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Pros’ picks: Best fitness devices

When asked to choose one high-tech gadget or device that they’d recommend above all others, these trainers offered up the following selections -- backed by personal experience.

Pete McCall

San Diego-based trainer and exercise physiologist with the American Council on Exercise

Recommendation: Heart rate monitor

Heart rate monitors are good for someone just starting to exercise because it helps them be much more effective with time. And they’re pretty user-friendly.

If you’re training to improve your base level and build endurance, you want to train at a lower level and not over-train. To make sure you’re working at an aerobic level, do a talk test -- exercise at a fast pace, and say something relatively short, like the Pledge of Allegiance. When you can no longer say it effectively, note what your heart rate is. That would be the crossover point from working at an aerobic level to an anaerobic level, or from burning fat as a fuel source to burning carbs. Let’s say your crossover point is 120. Once you establish that, you know where the high end of your aerobic level is.

When you want to do interval training to improve cardiovascular function, you can do two minutes in your anaerobic zone and then two minutes in your aerobic zone. Using the heart rate monitor you can gauge your intensity much better. It always amazes me -- you see people working as hard as they can going crazy, making themselves breathless, but elite-level athletes like cyclists and runners spend about 70% to 80% of their time in their aerobic zone to build endurance.

I started using heart rate monitors when I started to teach spinning classes because they can monitor your training intensity in class. I always laugh when students say the class wasn’t that hard, and I tell them they’re right -- but they’ll be able to work out tomorrow. If you over-train, it can disrupt sleep patterns and put stress on the body. Having a heart rate monitor allows people to listen to their body.

It’s like if you have a performance car and do nothing but race and do jack-rabbit starts -- that puts a lot more stress on the engine than cruising at 80 miles an hour. This is a way to gauge your training stress.

Gina Lombardi

Los Angeles-based personal trainer

Recommendation: Vibration plate

I’ll ask someone to keep their legs straight and touch their toes and they can’t do it, but they’ll get on the vibration plate for 30 seconds and they’ll be able to do it. Most people are inflexible in their hamstrings and lower back. I’ve also had people get on there and do fairly easy yoga poses and it tremendously increases their flexibility.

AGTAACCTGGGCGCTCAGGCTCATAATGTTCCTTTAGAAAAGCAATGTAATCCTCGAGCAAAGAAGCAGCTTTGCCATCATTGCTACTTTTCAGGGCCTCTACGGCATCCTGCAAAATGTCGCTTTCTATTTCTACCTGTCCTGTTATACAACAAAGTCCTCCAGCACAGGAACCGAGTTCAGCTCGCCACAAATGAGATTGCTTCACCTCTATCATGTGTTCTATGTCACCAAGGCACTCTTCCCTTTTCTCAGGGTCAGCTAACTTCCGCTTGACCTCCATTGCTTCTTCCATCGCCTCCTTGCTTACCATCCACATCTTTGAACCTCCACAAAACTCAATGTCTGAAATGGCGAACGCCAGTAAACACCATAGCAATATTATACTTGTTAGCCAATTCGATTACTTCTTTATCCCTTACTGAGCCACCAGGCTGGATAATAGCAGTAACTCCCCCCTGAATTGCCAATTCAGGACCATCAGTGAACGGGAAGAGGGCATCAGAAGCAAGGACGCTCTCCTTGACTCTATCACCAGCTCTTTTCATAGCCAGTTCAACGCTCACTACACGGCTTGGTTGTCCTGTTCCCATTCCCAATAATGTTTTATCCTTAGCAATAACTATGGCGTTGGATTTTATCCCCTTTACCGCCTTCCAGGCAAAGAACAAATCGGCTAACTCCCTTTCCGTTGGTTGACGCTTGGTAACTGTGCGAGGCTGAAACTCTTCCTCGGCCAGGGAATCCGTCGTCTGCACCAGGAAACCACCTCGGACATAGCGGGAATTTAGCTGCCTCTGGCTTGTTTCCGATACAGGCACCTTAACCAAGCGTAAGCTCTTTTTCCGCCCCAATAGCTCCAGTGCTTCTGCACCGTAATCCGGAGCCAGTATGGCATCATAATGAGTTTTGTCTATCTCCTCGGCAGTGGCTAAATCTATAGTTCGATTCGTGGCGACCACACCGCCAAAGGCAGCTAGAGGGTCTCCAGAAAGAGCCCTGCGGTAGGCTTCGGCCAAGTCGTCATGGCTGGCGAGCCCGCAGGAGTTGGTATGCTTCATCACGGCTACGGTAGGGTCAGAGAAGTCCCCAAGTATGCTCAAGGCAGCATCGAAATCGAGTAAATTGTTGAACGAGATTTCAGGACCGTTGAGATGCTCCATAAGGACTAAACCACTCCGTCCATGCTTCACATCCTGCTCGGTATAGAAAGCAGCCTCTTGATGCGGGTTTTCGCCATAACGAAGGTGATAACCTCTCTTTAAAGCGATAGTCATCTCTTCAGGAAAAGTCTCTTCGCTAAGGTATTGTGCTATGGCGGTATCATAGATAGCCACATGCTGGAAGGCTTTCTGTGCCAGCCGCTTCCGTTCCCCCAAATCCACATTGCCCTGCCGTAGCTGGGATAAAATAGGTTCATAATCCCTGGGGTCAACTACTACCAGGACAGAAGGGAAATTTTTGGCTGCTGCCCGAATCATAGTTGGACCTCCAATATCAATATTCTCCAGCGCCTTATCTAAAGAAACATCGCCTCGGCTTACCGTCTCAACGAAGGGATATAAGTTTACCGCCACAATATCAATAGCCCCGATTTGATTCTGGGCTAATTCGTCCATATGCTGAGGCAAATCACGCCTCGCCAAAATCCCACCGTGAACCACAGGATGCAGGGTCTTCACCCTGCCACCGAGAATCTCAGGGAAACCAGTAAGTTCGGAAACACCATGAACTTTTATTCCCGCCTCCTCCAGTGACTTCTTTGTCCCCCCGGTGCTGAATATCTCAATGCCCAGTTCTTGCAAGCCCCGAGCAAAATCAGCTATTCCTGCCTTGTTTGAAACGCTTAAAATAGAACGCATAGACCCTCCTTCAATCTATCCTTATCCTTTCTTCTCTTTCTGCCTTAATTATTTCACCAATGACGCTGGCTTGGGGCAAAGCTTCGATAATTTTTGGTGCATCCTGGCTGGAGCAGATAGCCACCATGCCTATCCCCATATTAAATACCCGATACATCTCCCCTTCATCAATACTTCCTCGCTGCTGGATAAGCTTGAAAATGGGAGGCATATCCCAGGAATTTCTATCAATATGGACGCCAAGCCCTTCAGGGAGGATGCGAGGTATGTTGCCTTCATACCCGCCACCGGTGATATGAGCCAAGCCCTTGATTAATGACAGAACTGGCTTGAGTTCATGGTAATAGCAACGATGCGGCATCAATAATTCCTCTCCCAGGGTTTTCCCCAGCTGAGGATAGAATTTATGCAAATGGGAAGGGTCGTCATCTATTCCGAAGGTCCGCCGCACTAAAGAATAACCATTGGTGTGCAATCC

I recommend using it just twice a week to start and beginning on a low frequency -- don’t do it with every workout because you have to get used to it. Ideally you should first try it with a trainer who knows how to use the machine. The most obvious improvement people usually see is in flexibility. Second is strength. I had one female client who couldn’t do one regular push-up after weight training for a couple of months. After I put her on the platform, she could do 10 push-ups after one week. Women are always the underdogs when it comes to upper-body strength, so it’s nice to get the upper edge.

Studies have shown that people who used the plate increased their power output and their strength. That’s huge, and it can apply to the average Joe who goes into the gym and wants to get more flexible and strong. Just by doing a few 30- to 60-second intervals on the platform they’re able to increase their strength and power, and it gives them that instant gratification that everyone wants.

Also, a lot of my clients do their own stunts, and it’s tremendous for getting them in top shape in a short amount of time. These are lasting effects, but just like anything else, if you don’t use it, you’re going to de-train.

Ramona Braganza

Los Angeles-based personal trainer and member of the Gold’s Gym Fitness Institute

Recommendation: Pedometer

Pedometers are great -- they not only track your steps, but some also log your miles and have an auto reset and will count your steps for seven days.

I think they work so well for losing weight and getting in shape because if you wear it all day long, from the minute you get up, you’ll probably reach your goals. And if you don’t, it will motivate you to walk your dog in the evening to get in some extra steps. I’ve handed them out to the crew when I’m working on a movie set. Often they’ll stand around all day and look at the craft service table, and this way I feel like I’m helping them out because it’s a fun way to introduce fitness into people’s lives.

They’re very easy to use and they’re not at all intimidating. Some reset at zero in the morning, and that’s about as easy as it gets.

I’ve been using one for about a year and a half. I’m a little older now, and my activity level started to suffer. It made me realize that running around every day in a normal fashion is exercise. I also take it on my hikes because I like to see how far I’ve gone.

When I walk for exercise, I like to make it more like a power workout. You can do interval training, walking fast and then slow, and adding some hills, mixing it up.

jeannine.stein@latimes.com


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